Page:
The Czech Republic 1990–2001. Successful reform at the municipal level and a difficult birth of the intermediary government

Part of the Urban Research International book series (URI, volume 2)


Just as in other countries of East Central Europe, also in the Czech Republic the transformation of the subnational government, its decentralization, deregulation and de-etatization, and particularly the introduction of territorial self-government, was an essential task in the process of re-building the political and administrative system after 1989. Two stages of the reform process can be roughly distinguished: the first took place in the early 1990s when the constitutional foundations of the subnational government were laid down and the local (municipal) tier was put in place. The second followed at the end of 1990s and in the early 2000s when the reform also embraced the intermediary tier of government. While the first stage was implemented relatively smoothly and its results have been encouraging, the second stage followed after considerable delay, had to be put through against resistance and its results have not as yet become fully stabilized. The approaching accession of the Czech Republic to the European Union, particularly expectations of the EC as regards the country’s ability to participate in the Union’s regional policy, have prompted finalization of the reform.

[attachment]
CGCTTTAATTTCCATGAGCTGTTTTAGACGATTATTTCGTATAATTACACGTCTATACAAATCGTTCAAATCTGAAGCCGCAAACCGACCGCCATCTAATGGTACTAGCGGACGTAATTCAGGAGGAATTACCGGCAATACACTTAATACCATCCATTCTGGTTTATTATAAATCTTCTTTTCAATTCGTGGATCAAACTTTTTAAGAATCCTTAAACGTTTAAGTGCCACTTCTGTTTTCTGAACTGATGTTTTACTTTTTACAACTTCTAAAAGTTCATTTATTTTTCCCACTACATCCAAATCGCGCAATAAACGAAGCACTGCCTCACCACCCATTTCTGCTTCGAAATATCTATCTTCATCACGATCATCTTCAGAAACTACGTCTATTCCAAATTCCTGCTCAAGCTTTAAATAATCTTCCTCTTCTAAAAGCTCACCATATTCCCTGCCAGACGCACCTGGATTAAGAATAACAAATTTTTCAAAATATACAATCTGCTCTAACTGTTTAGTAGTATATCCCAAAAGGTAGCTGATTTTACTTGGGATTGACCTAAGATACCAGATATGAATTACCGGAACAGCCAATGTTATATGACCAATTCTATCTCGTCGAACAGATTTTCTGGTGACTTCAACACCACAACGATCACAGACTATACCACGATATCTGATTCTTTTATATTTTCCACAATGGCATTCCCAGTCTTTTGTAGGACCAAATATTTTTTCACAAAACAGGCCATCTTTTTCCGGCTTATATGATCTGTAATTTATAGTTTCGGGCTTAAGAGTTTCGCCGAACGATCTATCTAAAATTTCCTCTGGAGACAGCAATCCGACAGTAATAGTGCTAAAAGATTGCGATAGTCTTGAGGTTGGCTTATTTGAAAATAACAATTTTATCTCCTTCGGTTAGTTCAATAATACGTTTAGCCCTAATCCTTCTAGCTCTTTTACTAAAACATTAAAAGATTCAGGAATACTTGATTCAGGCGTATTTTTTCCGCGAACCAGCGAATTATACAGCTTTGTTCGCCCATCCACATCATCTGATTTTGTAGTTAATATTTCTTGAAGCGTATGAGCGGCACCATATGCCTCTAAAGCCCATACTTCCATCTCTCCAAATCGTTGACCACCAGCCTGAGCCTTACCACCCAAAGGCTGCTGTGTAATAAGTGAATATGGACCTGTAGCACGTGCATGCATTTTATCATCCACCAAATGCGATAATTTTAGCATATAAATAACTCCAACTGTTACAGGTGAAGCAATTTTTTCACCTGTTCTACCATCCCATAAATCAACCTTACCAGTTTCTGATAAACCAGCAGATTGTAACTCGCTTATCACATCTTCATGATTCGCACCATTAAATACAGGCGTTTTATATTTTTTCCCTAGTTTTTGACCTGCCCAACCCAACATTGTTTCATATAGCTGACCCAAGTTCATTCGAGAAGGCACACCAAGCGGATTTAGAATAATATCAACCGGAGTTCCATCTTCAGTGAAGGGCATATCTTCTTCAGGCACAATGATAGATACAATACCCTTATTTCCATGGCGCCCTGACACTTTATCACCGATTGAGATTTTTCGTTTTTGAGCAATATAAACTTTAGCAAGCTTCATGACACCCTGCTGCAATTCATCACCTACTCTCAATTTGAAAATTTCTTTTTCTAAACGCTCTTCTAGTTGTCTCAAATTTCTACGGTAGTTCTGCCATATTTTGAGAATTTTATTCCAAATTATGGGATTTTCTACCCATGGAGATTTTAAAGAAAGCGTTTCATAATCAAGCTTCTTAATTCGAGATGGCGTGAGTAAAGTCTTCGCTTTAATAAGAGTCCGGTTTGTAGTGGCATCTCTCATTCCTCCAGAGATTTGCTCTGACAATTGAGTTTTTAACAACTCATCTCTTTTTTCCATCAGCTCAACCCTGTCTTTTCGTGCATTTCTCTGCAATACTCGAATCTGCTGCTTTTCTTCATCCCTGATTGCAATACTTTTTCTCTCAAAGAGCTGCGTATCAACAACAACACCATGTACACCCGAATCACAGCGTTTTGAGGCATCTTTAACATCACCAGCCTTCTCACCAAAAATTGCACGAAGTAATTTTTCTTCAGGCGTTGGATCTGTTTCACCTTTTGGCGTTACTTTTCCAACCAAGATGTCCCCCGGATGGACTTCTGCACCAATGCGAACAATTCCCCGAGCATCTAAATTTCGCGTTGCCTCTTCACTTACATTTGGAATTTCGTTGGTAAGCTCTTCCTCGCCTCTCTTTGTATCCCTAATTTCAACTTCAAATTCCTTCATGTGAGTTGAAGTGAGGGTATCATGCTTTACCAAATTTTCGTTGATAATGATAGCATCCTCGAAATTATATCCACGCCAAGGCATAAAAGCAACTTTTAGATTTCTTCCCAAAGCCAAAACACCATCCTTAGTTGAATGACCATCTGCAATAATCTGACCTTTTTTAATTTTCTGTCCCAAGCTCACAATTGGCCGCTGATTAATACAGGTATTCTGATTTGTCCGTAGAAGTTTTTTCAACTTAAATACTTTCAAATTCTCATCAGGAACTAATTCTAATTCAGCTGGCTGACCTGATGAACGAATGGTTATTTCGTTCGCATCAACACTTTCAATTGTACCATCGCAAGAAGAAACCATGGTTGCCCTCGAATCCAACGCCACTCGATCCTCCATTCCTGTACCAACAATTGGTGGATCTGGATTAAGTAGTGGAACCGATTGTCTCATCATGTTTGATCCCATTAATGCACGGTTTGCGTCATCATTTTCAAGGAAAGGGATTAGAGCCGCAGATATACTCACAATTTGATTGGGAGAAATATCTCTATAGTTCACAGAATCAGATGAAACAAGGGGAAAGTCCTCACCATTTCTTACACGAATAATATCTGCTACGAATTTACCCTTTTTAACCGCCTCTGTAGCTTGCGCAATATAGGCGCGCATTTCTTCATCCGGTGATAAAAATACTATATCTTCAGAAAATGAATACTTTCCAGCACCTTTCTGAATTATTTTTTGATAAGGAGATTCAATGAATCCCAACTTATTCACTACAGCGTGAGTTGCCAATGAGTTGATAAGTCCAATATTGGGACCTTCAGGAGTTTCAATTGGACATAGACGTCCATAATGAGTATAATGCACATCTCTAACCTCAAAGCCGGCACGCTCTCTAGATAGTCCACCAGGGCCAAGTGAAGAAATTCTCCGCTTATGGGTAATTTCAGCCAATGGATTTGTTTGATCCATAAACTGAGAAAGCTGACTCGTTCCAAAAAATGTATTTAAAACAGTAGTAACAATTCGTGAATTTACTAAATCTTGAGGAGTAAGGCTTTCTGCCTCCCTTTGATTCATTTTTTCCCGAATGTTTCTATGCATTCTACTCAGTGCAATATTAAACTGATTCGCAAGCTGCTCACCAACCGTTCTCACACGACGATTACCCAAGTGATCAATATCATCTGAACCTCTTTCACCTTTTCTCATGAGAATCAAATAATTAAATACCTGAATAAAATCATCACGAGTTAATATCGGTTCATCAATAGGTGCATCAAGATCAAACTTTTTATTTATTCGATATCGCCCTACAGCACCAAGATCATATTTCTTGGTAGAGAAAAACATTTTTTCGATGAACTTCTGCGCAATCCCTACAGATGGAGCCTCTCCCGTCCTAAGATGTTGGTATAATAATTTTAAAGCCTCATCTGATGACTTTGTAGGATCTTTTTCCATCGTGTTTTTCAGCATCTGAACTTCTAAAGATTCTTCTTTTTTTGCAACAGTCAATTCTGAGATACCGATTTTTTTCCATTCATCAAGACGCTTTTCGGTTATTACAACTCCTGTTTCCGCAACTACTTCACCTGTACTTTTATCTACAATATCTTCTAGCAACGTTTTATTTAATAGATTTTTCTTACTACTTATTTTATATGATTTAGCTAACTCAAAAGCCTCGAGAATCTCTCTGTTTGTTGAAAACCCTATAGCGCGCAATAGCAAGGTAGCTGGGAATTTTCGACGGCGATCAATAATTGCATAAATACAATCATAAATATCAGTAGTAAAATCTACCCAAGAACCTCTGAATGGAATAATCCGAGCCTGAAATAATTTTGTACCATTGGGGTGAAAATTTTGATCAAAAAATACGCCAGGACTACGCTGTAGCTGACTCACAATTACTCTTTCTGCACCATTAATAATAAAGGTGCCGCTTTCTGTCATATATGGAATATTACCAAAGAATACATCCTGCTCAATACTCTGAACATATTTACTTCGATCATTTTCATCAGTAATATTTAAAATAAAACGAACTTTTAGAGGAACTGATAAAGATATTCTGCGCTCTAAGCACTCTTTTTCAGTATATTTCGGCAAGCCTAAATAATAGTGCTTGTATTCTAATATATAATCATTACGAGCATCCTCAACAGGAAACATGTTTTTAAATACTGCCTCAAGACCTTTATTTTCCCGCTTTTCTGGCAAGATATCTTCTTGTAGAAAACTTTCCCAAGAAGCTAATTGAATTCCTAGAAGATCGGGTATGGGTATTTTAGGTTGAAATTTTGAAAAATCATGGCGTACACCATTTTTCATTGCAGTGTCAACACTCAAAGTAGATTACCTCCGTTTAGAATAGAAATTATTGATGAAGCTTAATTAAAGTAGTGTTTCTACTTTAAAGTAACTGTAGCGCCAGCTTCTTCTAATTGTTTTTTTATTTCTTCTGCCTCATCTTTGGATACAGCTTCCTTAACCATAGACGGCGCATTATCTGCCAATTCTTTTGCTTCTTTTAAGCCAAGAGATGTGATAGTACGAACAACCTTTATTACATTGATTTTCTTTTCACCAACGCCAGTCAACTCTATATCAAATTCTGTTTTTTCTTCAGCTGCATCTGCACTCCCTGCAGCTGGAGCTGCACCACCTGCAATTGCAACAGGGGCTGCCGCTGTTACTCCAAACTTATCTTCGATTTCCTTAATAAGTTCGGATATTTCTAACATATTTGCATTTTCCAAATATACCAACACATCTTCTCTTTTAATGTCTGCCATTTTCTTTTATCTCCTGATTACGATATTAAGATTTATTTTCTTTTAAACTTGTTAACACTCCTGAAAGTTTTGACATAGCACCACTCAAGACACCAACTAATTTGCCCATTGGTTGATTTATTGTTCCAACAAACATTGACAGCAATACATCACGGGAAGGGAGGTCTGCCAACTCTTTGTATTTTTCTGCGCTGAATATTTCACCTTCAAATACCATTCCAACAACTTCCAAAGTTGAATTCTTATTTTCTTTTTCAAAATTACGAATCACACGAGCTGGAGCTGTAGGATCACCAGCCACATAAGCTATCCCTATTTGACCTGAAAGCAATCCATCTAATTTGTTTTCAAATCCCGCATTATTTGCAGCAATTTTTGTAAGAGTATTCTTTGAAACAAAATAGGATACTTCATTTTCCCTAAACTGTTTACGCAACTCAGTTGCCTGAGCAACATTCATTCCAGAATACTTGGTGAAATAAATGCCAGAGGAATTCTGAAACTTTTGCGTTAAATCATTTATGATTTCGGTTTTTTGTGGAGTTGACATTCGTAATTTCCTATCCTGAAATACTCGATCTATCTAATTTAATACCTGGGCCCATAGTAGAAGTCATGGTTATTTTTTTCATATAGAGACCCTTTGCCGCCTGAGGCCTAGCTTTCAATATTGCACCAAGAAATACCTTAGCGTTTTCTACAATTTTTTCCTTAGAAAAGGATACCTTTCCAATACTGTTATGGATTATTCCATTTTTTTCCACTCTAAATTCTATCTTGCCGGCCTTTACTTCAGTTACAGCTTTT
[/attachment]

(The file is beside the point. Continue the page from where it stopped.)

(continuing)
Czech Republic Local Government Provincial Government Municipal Government District Office 
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